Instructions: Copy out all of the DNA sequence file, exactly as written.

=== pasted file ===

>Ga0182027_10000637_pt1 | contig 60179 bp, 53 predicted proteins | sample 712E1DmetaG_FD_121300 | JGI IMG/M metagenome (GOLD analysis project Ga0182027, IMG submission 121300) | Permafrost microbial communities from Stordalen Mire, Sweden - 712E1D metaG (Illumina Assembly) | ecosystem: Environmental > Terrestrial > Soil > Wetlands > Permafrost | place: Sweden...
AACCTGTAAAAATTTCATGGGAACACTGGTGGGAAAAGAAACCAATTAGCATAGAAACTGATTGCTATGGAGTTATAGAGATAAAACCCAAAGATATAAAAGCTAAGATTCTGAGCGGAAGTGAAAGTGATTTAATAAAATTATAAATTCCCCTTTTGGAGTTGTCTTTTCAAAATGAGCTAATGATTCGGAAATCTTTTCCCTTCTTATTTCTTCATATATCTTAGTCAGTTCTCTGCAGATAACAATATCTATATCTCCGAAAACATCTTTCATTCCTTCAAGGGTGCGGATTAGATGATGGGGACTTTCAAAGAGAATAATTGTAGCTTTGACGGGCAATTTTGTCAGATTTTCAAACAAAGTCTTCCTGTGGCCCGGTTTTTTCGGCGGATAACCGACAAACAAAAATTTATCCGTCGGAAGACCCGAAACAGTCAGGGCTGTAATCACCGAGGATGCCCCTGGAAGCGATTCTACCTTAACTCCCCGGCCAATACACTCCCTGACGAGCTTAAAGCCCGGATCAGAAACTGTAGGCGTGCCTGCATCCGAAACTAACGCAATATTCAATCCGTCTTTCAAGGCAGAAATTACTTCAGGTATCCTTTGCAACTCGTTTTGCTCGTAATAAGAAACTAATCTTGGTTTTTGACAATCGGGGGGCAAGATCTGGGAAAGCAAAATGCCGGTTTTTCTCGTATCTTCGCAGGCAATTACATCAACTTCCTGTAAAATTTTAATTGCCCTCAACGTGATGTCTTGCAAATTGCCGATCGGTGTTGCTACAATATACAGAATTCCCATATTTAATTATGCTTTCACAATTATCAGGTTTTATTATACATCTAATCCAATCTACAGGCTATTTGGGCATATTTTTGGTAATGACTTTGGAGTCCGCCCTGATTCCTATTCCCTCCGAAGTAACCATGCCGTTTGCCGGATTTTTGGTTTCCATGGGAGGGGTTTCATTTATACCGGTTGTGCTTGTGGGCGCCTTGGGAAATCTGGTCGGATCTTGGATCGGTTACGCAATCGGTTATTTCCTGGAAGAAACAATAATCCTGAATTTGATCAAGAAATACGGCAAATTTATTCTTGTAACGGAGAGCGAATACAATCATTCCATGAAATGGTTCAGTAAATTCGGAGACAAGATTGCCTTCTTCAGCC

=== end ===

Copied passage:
>Ga0182027_10000637_pt1 | contig 60179 bp, 53 predicted proteins | sample 712E1DmetaG_FD_121300 | JGI IMG/M metagenome (GOLD analysis project Ga0182027, IMG submission 121300) | Permafrost microbial communities from Stordalen Mire, Sweden - 712E1D metaG (Illumina Assembly) | ecosystem: Environmental > Terrestrial > Soil > Wetlands > Permafrost | place: Sweden...
AACCTGTAAAAATTTCATGGGAACACTGGTGGGAAAAGAAACCAATTAGCATAGAAACTGATTGCTATGGAGTTATAGAGATAAAACCCAAAGATATAAAAGCTAAGATTCTGAGCGGAAGTGAAAGTGATTTAATAAAATTATAAATTCCCCTTTTGGAGTTGTCTTTTCAAAATGAGCTAATGATTCGGAAATCTTTTCCCTTCTTATTTCTTCATATATCTTAGTCAGTTCTCTGCAGATAACAATATCTATATCTCCGAAAACATCTTTCATTCCTTCAAGGGTGCGGATTAGATGATGGGGACTTTCAAAGAGAATAATTGTAGCTTTGACGGGCAATTTTGTCAGATTTTCAAACAAAGTCTTCCTGTGGCCCGGTTTTTTCGGCGGATAACCGACAAACAAAAATTTATCCGTCGGAAGACCCGAAACAGTCAGGGCTGTAATCACCGAGGATGCCCCTGGAAGCGATTCTACCTTAACTCCCCGGCCAATACACTCCCTGACGAGCTTAAAGCCCGGATCAGAAACTGTAGGCGTGCCTGCATCCGAAACTAACGCAATATTCAATCCGTCTTTCAAGGCAGAAATTACTTCAGGTATCCTTTGCAACTCGTTTTGCTCGTAATAAGAAACTAATCTTGGTTTTTGACAATCGGGGGGCAAGATCTGGGAAAGCAAAATGCCGGTTTTTCTCGTATCTTCGCAGGCAATTACATCAACTTCCTGTAAAATTTTAATTGCCCTCAACGTGATGTCTTGCAAATTGCCGATCGGTGTTGCTACAATATACAGAATTCCCATATTTAATTATGCTTTCACAATTATCAGGTTTTATTATACATCTAATCCAATCTACAGGCTATTTGGGCATATTTTTGGTAATGACTTTGGAGTCCGCCCTGATTCCTATTCCCTCCGAAGTAACCATGCCGTTTGCCGGATTTTTGGTTTCCATGGGAGGGGTTTCATTTATACCGGTTGTGCTTGTGGGCGCCTTGGGAAATCTGGTCGGATCTTGGATCGGTTACGCAATCGGTTATTTCCTGGAAGAAACAATAATCCTGAATTTGATCAAGAAATACGGCAAATTTATTCTTGTAACGGAGAGCGAATACAATCATTCCATGAAATGGTTCAGTAAATTCGGAGACAAGATTGCCTTCTTCAGCC